P1190. WILLIAM MASSELOS, w.Pierre Monteux Cond. NYPO: Concerto #2 in g (Saint-Saëns), Live Performance, 8 March, 1959, Carnegie Hall; WILLIAM MASSELOS, w.Guarneri Quartet: Piano Quartet #2 in E-flat (Dvoràk), Live Performance, 12 Nov., 1971, Metropolitan Museum, New York. (Canada) St Laurent Studio YSL T-294. [Never previously issued.] Transfers by Yves St Laurent.
“Masselos was born in 1920 and died in 1992. His main teacher was Carl Friedburg, a pupil of Clara Schumann, and he was thus steeped in the German tradition, but advocacy for new music was a huge part of his artistry and career. Norbeck, Peters, and Ford (www.norpete.com), which sells this label, indicates that the recording came from Masselos’ own collection.
Yves St. Laurent (no relationship with the designer) is a company dedicated to finding performances that really merit public exposure and preservation, and to doing it with the highest possible audio quality. They accomplish this successfully.”
- Henry Fogel, FANFARE
“In musical circles, Mr. Masselos was one of the most respected pianists of his time....‘He always was one of the better American pianists’, Harold C. Schonberg wrote in THE NEW YORK TIMES after Mr. Masselos' marathon concert [11 Dec., 1969, Carnegie Hall, (our catalogue #P1185)]. ‘Now he has developed into a great one. He plays in a rather unostentatious manner, and that may count against him on the circuit, where pianists put on a big show. But he has everything. To look over some of the virtues: tone, technique, musicianship, style, imagination, sensitivity. That will do for a start’.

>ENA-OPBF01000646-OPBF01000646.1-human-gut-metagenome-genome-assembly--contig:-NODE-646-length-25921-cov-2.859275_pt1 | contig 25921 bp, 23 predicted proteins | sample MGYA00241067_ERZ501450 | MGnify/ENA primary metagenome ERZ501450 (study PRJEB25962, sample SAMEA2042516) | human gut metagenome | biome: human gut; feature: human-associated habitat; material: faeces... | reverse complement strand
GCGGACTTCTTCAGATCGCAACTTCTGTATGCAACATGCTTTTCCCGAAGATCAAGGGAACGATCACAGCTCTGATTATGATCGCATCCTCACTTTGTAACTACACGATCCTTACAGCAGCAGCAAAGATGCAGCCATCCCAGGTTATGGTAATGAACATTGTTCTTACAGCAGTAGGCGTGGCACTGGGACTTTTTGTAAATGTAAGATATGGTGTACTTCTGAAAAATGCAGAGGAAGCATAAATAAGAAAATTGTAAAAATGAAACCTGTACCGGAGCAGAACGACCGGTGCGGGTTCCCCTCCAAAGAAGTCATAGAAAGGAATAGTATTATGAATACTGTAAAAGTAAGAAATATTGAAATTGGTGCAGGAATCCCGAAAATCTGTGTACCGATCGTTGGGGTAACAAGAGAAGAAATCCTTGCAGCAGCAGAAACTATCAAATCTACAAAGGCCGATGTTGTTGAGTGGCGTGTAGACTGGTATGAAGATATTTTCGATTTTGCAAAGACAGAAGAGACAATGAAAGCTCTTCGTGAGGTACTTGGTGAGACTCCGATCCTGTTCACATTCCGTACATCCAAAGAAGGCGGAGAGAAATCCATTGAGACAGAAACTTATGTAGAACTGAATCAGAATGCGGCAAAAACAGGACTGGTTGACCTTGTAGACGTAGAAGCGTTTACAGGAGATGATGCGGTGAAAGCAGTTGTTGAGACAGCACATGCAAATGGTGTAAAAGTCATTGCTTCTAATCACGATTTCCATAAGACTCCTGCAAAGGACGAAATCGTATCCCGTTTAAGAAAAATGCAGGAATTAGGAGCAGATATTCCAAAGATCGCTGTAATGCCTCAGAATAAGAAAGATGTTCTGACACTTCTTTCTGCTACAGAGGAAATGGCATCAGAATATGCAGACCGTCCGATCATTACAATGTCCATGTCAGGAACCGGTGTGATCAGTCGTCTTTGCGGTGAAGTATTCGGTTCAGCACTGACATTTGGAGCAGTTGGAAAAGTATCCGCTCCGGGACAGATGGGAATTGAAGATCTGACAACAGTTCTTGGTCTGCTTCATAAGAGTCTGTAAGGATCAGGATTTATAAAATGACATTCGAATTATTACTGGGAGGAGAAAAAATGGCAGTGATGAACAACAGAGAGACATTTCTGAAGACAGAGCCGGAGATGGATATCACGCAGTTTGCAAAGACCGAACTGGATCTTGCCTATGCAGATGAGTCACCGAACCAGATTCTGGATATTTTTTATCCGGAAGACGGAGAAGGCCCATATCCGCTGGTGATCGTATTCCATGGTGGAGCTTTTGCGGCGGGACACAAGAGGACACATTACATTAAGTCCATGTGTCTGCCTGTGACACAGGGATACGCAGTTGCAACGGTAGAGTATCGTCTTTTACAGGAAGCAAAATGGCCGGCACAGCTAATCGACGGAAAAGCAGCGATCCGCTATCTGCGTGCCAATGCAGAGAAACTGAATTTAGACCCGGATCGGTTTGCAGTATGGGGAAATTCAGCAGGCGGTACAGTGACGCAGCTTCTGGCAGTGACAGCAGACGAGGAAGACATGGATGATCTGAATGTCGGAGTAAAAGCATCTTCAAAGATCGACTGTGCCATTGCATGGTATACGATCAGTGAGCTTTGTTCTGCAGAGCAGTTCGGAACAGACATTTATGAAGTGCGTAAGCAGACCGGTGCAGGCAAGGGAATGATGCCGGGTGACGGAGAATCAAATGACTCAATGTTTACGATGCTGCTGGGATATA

William Masselos was born in Niagara Falls, N.Y., on 11 Aug., 1920. He studied at the Juilliard School, where his principal teacher was Carl Friedberg. He made his début in 1939.
He was a regular participant in the WNYC American Music Festivals from 1946 through the mid-50's. He made his début with the New York Philharmonic in 1952, playing the Brahms Concerto in d minor under the direction of Dimitri Mitropoulos. He worked with many conductors, among them Pierre Monteux and Leonard Bernstein. Although many thought of Mr. Masselos as a new-music specialist, he never eschewed the classics; ‘I approach modern music in exactly the same way I approach Brahms or Schumann or Chopin’, he said in 1971."
- THE NEW YORK TIMES, 24 Oct., 1992